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It's September and apple season



Do you remember the saying “An apple a day keeps the doctor away.”?

Admittedly, that is probably very exaggerated, but apples can make a very high-fiber and low-fat contribution to a balanced and varied diet. The slim pome fruit has between 45 and 60 kilocalories per 100 grams, depending on the variety, and a water content of 85%. An "average" Apple contains around 6 grams of fructose and many valuable minerals and trace elements. The nutrient content varies depending on the variety and storage.


But with all apples, most of the vitamins are located directly under the peel - so eat the apple washed, but with the peel! The apple peel also contains pectins, which are indigestible fiber that swells in the intestines and makes us feel fuller for longer. But pectins can do even more - they stimulate butyric acid production in our intestinal bacteria, which in turn protects our sensitive intestinal wall and supports digestion and intestinal flora.

In addition, apples contain a lot of:- Potassium for the control of our muscle cells and the conduction of stimuli in the nervous system. Potassium is also involved in the regulation of blood pressure. Vitamin B1 ensures the conversion of carbohydrates into energy. This is particularly important for the heart and brain.- Vitamin B6 supports the body's own production of messenger substances and blood formation.- Vitamin C is involved in the regulation of the immune system and supports wound healing.- Vitamin E has an antioxidant effect and protects the cells from free radicals.- Polyphenols have a positive effect on blood pressure and inhibit inflammatory reactions.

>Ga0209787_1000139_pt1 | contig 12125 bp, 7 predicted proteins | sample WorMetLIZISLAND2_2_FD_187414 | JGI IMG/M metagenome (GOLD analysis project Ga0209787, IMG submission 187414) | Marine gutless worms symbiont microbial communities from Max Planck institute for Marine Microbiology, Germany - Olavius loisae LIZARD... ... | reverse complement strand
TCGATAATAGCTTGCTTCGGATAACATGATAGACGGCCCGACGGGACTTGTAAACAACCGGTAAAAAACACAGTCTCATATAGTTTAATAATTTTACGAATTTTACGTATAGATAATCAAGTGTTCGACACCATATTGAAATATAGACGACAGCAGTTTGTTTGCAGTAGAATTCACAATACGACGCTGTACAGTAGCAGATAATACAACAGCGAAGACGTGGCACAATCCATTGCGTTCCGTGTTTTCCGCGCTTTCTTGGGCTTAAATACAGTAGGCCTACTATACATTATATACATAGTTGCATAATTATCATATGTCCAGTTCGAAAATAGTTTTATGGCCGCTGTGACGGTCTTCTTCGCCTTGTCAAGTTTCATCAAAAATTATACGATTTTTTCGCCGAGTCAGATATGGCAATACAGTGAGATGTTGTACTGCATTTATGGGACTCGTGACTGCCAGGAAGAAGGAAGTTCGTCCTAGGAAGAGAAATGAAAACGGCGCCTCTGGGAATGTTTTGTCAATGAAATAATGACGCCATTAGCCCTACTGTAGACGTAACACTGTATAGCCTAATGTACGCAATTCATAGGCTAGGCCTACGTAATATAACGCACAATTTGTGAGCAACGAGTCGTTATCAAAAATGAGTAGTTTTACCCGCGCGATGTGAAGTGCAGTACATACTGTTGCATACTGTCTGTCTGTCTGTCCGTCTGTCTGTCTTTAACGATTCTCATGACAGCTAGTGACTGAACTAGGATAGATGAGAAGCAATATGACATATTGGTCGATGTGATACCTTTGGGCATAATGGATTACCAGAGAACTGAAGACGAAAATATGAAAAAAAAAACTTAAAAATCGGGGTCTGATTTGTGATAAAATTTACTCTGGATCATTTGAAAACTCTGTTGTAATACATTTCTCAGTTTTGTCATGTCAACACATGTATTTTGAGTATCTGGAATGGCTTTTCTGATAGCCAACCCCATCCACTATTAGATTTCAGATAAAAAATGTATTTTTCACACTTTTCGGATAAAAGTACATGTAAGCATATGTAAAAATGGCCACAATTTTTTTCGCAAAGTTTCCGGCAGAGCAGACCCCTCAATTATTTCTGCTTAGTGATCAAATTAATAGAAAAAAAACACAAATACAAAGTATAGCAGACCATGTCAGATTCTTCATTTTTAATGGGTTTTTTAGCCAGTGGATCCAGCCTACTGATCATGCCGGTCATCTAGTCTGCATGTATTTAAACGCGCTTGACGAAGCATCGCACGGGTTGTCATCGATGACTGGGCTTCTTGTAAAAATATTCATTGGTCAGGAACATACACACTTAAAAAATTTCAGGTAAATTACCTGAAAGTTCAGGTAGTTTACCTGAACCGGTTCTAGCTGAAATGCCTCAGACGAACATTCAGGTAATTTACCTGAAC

Apples are traditionally eaten raw, but can also be made into compote or puree. As a filling in poultry dishes, sweet in cakes or savory in potato salad, apples are all-rounders! Which varieties do you like best? - And how do you process them?


BRAINFOODMOVES has found a recipe for you at Nutrition Docs (see recipe section), just like this article.

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